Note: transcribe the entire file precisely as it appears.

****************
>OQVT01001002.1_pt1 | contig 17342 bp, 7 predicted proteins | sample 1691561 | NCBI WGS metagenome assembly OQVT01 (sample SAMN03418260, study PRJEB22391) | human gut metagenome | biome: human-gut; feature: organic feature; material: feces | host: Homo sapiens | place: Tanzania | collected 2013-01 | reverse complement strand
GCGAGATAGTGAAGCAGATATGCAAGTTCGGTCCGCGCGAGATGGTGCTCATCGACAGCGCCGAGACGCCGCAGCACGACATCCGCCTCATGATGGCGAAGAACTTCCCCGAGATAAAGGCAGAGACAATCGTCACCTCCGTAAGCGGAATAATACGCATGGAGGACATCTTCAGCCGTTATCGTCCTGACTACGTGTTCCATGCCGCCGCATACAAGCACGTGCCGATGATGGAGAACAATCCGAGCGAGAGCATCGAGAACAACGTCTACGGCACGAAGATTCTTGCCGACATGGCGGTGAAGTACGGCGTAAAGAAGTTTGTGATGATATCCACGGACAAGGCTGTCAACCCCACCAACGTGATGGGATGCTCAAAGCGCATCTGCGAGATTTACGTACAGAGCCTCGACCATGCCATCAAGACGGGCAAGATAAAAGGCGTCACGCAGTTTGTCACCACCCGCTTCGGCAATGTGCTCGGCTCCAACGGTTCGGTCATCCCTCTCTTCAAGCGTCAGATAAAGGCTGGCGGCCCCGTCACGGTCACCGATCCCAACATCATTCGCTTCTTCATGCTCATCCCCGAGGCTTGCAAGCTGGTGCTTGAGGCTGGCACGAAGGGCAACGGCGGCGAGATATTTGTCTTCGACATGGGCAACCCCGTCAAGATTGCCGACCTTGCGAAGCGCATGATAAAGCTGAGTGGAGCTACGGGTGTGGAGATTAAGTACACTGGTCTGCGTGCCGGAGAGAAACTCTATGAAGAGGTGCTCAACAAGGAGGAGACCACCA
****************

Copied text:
>OQVT01001002.1_pt1 | contig 17342 bp, 7 predicted proteins | sample 1691561 | NCBI WGS metagenome assembly OQVT01 (sample SAMN03418260, study PRJEB22391) | human gut metagenome | biome: human-gut; feature: organic feature; material: feces | host: Homo sapiens | place: Tanzania | collected 2013-01 | reverse complement strand
GCGAGATAGTGAAGCAGATATGCAAGTTCGGTCCGCGCGAGATGGTGCTCATCGACAGCGCCGAGACGCCGCAGCACGACATCCGCCTCATGATGGCGAAGAACTTCCCCGAGATAAAGGCAGAGACAATCGTCACCTCCGTAAGCGGAATAATACGCATGGAGGACATCTTCAGCCGTTATCGTCCTGACTACGTGTTCCATGCCGCCGCATACAAGCACGTGCCGATGATGGAGAACAATCCGAGCGAGAGCATCGAGAACAACGTCTACGGCACGAAGATTCTTGCCGACATGGCGGTGAAGTACGGCGTAAAGAAGTTTGTGATGATATCCACGGACAAGGCTGTCAACCCCACCAACGTGATGGGATGCTCAAAGCGCATCTGCGAGATTTACGTACAGAGCCTCGACCATGCCATCAAGACGGGCAAGATAAAAGGCGTCACGCAGTTTGTCACCACCCGCTTCGGCAATGTGCTCGGCTCCAACGGTTCGGTCATCCCTCTCTTCAAGCGTCAGATAAAGGCTGGCGGCCCCGTCACGGTCACCGATCCCAACATCATTCGCTTCTTCATGCTCATCCCCGAGGCTTGCAAGCTGGTGCTTGAGGCTGGCACGAAGGGCAACGGCGGCGAGATATTTGTCTTCGACATGGGCAACCCCGTCAAGATTGCCGACCTTGCGAAGCGCATGATAAAGCTGAGTGGAGCTACGGGTGTGGAGATTAAGTACACTGGTCTGCGTGCCGGAGAGAAACTCTATGAAGAGGTGCTCAACAAGGAGGAGACCACCA